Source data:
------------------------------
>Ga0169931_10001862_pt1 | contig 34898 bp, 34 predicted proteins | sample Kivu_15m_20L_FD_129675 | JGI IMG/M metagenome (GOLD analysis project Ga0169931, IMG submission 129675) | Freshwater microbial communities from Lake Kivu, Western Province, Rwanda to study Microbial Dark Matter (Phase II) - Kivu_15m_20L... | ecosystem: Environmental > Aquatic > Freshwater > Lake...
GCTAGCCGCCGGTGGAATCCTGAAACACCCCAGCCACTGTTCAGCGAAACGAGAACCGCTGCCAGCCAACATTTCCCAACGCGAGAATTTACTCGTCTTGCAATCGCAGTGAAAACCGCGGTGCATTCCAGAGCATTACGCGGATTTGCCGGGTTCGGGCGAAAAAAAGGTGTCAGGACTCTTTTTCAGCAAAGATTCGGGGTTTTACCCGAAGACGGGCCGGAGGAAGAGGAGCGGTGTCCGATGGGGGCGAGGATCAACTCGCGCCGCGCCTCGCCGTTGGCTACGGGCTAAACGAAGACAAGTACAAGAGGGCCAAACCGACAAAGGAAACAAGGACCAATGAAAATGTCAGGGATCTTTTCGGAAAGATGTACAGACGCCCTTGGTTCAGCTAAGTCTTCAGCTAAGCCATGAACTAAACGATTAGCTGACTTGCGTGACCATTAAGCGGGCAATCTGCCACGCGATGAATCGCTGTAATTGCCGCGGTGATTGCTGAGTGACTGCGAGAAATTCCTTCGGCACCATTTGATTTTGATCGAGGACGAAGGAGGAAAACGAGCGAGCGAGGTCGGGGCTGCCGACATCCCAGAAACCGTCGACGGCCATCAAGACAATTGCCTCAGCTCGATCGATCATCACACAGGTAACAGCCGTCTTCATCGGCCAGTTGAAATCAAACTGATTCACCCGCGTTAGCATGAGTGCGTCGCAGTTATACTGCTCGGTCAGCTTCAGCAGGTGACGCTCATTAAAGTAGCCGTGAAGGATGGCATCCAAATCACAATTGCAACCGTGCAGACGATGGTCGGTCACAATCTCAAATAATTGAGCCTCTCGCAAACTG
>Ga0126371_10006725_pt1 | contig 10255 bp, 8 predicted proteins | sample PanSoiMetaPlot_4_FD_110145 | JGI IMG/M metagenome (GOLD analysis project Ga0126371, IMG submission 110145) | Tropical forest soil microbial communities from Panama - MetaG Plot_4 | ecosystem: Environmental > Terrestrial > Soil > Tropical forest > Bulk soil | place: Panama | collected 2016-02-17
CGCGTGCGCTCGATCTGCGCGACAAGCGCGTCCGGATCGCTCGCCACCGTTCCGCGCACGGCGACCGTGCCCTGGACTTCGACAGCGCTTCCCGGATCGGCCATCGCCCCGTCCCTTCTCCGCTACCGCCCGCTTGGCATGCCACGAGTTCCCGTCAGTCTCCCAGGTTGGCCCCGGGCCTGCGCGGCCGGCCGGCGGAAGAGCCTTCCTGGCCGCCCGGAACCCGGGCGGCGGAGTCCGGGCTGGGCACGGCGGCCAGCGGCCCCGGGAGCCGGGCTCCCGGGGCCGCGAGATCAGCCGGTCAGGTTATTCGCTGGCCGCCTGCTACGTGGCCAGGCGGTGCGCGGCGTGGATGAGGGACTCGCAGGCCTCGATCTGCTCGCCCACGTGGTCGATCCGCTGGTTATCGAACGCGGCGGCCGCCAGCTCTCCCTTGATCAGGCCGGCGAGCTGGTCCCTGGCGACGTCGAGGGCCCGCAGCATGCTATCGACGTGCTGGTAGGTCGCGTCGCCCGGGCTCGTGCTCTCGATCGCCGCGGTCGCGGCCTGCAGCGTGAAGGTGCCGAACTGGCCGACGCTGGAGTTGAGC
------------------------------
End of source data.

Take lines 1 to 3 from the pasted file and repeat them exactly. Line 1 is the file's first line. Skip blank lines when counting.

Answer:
>Ga0169931_10001862_pt1 | contig 34898 bp, 34 predicted proteins | sample Kivu_15m_20L_FD_129675 | JGI IMG/M metagenome (GOLD analysis project Ga0169931, IMG submission 129675) | Freshwater microbial communities from Lake Kivu, Western Province, Rwanda to study Microbial Dark Matter (Phase II) - Kivu_15m_20L... | ecosystem: Environmental > Aquatic > Freshwater > Lake...
GCTAGCCGCCGGTGGAATCCTGAAACACCCCAGCCACTGTTCAGCGAAACGAGAACCGCTGCCAGCCAACATTTCCCAACGCGAGAATTTACTCGTCTTGCAATCGCAGTGAAAACCGCGGTGCATTCCAGAGCATTACGCGGATTTGCCGGGTTCGGGCGAAAAAAAGGTGTCAGGACTCTTTTTCAGCAAAGATTCGGGGTTTTACCCGAAGACGGGCCGGAGGAAGAGGAGCGGTGTCCGATGGGGGCGAGGATCAACTCGCGCCGCGCCTCGCCGTTGGCTACGGGCTAAACGAAGACAAGTACAAGAGGGCCAAACCGACAAAGGAAACAAGGACCAATGAAAATGTCAGGGATCTTTTCGGAAAGATGTACAGACGCCCTTGGTTCAGCTAAGTCTTCAGCTAAGCCATGAACTAAACGATTAGCTGACTTGCGTGACCATTAAGCGGGCAATCTGCCACGCGATGAATCGCTGTAATTGCCGCGGTGATTGCTGAGTGACTGCGAGAAATTCCTTCGGCACCATTTGATTTTGATCGAGGACGAAGGAGGAAAACGAGCGAGCGAGGTCGGGGCTGCCGACATCCCAGAAACCGTCGACGGCCATCAAGACAATTGCCTCAGCTCGATCGATCATCACACAGGTAACAGCCGTCTTCATCGGCCAGTTGAAATCAAACTGATTCACCCGCGTTAGCATGAGTGCGTCGCAGTTATACTGCTCGGTCAGCTTCAGCAGGTGACGCTCATTAAAGTAGCCGTGAAGGATGGCATCCAAATCACAATTGCAACCGTGCAGACGATGGTCGGTCACAATCTCAAATAATTGAGCCTCTCGCAAACTG
>Ga0126371_10006725_pt1 | contig 10255 bp, 8 predicted proteins | sample PanSoiMetaPlot_4_FD_110145 | JGI IMG/M metagenome (GOLD analysis project Ga0126371, IMG submission 110145) | Tropical forest soil microbial communities from Panama - MetaG Plot_4 | ecosystem: Environmental > Terrestrial > Soil > Tropical forest > Bulk soil | place: Panama | collected 2016-02-17